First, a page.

Two Monitoring Tips For Mixing in the Home Studio

[Editors Note: This is a guest blog written exclusively for us by Scott Wiggins, founder of The Recording Solution, a website dedicated to helping producers, engineers and artists make better music from their home studios.]

I’m sure you’ve heard or read in audio forums, or books from professional engineers that you need the BEST monitoring or listening environment possible when mixing your music. You may think you need the best monitors, the best converters, or the best acoustically built room.

Although I agree with needing a good listening environment, I don’t agree that you need the “best” gear to pump out good mixes. The “best”, most times, means expensive. For most home studio owners, we simply don’t have the budget to buy the best gear available. This high-end gear would definitely help, but it’s not the end all be all.

Most of us home studio owners are not in the ideal mixing environments. You probably are in a spare bedroom, a garage, a basement, or whatever space is available. These rooms were typically not built with the idea of recording and mixing music in mind. That’s ok!

If you can just get some decent affordable gear and some strategically placed acoustic treatment, you will be on your way to a great mix. I’ve been mixing on KRK Rocket 5 monitors for years, and have happy paying clients!

I also have some DIY acoustic treatment strategically placed in my listening room. I could go into acoustic treatment and where to put it, but that’s a whole other article. Today I want to focus on two simple hacks for monitoring in your home studio.

1. Turn your mix WAY down

First off, you should not be mixing at super loud volumes. We, as humans, perceive louder as better. Don’t trick yourself, or I should say, don’t trick your ears. You should be monitoring at a level where you could still have a conversation with someone and not have to turn the mix down or raise your voice to be heard.

The problem with loud monitoring is you may think the mix is balanced, but your ears are just adjusting to the volume, and long story short, fooling you.

This low volume hack gives you a better perspective of balance between the instruments in the track.

For example, when I’m nearing the end of a mix, I turn the volume WAAAAY down and listen to how the vocal and snare are sitting with each other. I tend to like a loud snare, and this low volume lets me know if I’ve set it too loud compared to the vocal. This super low volume also helps tame the weird room reflections and resonating frequencies we all have in our not so perfect mixing spaces.

Another tip when I’m nearing the end of my mix is to listen to the mix as a whole . I will listen to the song from start to finish at this low volume, and take mental notes (or written), of the balance between everything. You then can go and turn things up or down where needed. We are essentially “balance engineers”. It’s our job to make the tracks sit well with each other.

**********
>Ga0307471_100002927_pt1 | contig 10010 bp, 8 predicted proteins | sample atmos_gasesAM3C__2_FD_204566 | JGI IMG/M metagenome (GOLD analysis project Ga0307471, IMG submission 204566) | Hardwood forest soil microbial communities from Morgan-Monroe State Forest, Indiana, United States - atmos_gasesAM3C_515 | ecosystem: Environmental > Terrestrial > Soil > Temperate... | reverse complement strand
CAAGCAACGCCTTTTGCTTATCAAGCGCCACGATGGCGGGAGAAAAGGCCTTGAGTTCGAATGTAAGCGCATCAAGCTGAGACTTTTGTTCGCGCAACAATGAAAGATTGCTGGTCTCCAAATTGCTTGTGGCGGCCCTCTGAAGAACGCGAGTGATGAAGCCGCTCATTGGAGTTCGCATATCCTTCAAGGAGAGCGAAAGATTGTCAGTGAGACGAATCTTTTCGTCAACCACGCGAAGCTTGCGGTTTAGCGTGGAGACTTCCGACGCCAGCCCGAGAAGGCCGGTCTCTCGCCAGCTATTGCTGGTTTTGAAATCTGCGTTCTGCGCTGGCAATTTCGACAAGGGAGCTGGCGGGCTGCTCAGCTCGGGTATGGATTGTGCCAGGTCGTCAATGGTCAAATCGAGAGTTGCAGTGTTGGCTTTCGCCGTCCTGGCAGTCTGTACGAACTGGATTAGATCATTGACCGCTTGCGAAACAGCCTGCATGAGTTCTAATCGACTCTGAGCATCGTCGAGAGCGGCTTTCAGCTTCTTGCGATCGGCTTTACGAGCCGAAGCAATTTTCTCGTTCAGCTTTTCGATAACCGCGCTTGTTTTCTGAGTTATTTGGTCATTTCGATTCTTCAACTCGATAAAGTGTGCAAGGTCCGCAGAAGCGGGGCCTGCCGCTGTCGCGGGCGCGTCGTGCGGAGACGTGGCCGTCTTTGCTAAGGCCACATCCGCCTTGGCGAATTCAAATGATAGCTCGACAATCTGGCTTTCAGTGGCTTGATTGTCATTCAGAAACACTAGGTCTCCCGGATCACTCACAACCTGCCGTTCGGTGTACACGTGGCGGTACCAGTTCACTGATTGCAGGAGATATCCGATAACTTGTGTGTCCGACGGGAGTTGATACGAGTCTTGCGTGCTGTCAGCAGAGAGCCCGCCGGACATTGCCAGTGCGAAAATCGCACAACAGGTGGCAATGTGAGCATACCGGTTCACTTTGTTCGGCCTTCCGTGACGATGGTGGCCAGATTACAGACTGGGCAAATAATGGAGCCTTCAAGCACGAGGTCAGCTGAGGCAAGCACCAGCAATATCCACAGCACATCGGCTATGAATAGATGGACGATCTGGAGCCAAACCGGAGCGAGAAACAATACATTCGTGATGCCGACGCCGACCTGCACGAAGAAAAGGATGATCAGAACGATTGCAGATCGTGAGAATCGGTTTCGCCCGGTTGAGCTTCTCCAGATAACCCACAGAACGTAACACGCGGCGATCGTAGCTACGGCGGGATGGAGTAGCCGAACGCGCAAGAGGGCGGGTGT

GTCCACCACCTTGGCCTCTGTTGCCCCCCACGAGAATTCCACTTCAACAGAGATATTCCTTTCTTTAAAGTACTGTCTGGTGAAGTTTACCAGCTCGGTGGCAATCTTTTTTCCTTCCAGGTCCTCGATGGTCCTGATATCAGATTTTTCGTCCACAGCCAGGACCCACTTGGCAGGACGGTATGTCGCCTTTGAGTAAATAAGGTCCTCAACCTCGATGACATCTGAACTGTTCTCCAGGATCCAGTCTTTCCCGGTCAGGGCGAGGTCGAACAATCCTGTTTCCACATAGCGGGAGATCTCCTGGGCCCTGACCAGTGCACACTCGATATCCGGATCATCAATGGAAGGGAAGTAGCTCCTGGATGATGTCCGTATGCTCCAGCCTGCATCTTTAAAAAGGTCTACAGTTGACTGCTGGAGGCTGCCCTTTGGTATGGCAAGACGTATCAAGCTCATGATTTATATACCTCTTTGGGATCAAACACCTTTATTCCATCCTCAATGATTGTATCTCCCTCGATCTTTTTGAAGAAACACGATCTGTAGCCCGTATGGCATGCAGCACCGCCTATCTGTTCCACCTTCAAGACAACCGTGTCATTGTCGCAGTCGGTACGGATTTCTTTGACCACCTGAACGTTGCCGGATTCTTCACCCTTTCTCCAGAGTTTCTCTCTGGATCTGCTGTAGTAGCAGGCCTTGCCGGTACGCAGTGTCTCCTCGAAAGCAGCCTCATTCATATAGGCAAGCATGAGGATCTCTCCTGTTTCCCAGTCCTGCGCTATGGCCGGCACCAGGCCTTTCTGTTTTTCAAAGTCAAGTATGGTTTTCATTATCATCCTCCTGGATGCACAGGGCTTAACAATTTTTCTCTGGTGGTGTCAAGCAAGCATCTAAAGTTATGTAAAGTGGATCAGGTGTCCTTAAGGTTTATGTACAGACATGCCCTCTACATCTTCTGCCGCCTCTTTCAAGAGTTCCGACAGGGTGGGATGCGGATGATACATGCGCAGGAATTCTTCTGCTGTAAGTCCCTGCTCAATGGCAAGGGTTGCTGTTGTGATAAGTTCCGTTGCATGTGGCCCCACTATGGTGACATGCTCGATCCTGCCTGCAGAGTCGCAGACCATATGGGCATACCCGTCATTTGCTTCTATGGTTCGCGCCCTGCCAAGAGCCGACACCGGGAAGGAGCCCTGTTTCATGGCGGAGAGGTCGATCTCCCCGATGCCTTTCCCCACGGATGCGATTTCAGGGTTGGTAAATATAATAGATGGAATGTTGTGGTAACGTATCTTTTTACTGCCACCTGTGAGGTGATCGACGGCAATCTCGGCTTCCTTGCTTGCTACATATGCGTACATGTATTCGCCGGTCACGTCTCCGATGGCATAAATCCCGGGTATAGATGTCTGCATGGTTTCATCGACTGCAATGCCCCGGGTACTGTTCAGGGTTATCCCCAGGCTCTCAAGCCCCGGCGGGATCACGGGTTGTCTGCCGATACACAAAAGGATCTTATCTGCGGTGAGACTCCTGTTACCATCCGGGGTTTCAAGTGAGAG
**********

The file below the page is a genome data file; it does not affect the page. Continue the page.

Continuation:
Don’t stop the mix, listen to it in its entirety so you get a better perspective of the balance of the whole song. Poor mixing decisions tend to come when we are too laser focussed on one tiny part of the song, that we lose perspective of the whole picture. Act like you’re a casual listener just enjoying a song. Then go back and fix the things that stick out.

2. Listen on a different set of speakers or headphones

I monitor on my KRK Rocket 5s, but then I will switch to my headphones. Don’t get caught up in what type of speaker or headphones you switch to, the point is to “wake your ears up”. Just pick something new to listen on even if it’s a crappy little mid range mono speaker. Don’t ask me what the best crappy speaker to buy is.

When listening to the same speakers for a long time, our ears adapt and start getting used to the problems that may be occurring in the mix.

For example, your ears may get used to way too much bass or low-end in your mix, and you will perceive this as OK. Switching to a new listening environment will wake up your ears and you can instantly hear things that are out-of-place. You can also bring in your favorite professional mixes and reference how they are responding on your monitors and your headphones. Take notes and adjust your mix.

I tend to set my reverbs and delays too loud on my KRKs. When I switch to my headphones, I immediately notice this and adjust. Then when you switch back to your first monitors your ears wake up again. Just periodically switch to something new, and this can be a very useful technique to help you make accurate mixing decisions.

So to recap:

  1. Mix at low volumes
  2. Reference your mix on different monitors or headphones

These are two very simple hacks that will give you better perspective and help you make better, more accurate mixing decisions. Another hack that took my mixes to the next level was learning how to mix music in mono.  I hope this helps you in the future.

Just keep mixing!